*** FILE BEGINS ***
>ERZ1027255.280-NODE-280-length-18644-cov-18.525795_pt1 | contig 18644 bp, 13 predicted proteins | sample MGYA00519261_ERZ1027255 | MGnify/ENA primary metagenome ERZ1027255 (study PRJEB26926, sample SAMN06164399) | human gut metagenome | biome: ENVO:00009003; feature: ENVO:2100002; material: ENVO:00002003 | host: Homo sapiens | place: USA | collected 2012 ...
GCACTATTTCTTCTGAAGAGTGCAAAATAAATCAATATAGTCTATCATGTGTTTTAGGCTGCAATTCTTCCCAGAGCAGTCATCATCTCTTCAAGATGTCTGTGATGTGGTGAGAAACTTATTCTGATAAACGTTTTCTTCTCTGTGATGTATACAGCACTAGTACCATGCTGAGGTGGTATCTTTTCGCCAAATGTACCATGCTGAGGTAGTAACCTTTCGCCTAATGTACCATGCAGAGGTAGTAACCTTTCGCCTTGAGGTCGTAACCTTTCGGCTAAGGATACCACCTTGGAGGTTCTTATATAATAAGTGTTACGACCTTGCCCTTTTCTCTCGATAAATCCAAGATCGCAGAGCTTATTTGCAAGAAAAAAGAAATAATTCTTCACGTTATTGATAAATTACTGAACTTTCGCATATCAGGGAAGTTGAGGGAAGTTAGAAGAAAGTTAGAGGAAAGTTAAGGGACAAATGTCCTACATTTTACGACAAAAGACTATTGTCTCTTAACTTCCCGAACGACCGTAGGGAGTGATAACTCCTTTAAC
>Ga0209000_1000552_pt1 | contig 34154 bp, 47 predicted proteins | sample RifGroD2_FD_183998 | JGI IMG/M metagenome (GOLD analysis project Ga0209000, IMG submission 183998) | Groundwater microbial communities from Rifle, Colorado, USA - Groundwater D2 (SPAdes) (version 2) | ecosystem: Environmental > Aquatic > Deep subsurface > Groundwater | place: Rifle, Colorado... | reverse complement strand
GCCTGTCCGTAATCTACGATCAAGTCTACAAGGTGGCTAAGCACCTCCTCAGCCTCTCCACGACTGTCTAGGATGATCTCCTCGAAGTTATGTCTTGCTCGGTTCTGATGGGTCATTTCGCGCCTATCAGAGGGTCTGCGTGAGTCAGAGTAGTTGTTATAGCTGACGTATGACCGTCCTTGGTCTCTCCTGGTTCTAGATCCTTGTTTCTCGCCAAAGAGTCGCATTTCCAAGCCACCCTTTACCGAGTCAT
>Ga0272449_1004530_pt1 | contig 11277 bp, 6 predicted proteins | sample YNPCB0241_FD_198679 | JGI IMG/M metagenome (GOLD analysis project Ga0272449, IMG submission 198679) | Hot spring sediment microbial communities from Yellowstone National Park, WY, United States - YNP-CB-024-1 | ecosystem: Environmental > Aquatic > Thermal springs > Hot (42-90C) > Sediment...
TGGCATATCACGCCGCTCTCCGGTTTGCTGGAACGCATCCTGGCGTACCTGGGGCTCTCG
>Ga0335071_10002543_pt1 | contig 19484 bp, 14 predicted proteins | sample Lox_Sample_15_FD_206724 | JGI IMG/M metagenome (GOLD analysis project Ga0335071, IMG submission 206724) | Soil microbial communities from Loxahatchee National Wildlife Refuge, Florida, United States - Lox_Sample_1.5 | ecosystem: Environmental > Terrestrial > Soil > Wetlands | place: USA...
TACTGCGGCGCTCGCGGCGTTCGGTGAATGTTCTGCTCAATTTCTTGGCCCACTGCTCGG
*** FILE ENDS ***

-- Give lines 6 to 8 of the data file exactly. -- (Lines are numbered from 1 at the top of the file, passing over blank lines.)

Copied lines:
TGGCATATCACGCCGCTCTCCGGTTTGCTGGAACGCATCCTGGCGTACCTGGGGCTCTCG
>Ga0335071_10002543_pt1 | contig 19484 bp, 14 predicted proteins | sample Lox_Sample_15_FD_206724 | JGI IMG/M metagenome (GOLD analysis project Ga0335071, IMG submission 206724) | Soil microbial communities from Loxahatchee National Wildlife Refuge, Florida, United States - Lox_Sample_1.5 | ecosystem: Environmental > Terrestrial > Soil > Wetlands | place: USA...
TACTGCGGCGCTCGCGGCGTTCGGTGAATGTTCTGCTCAATTTCTTGGCCCACTGCTCGG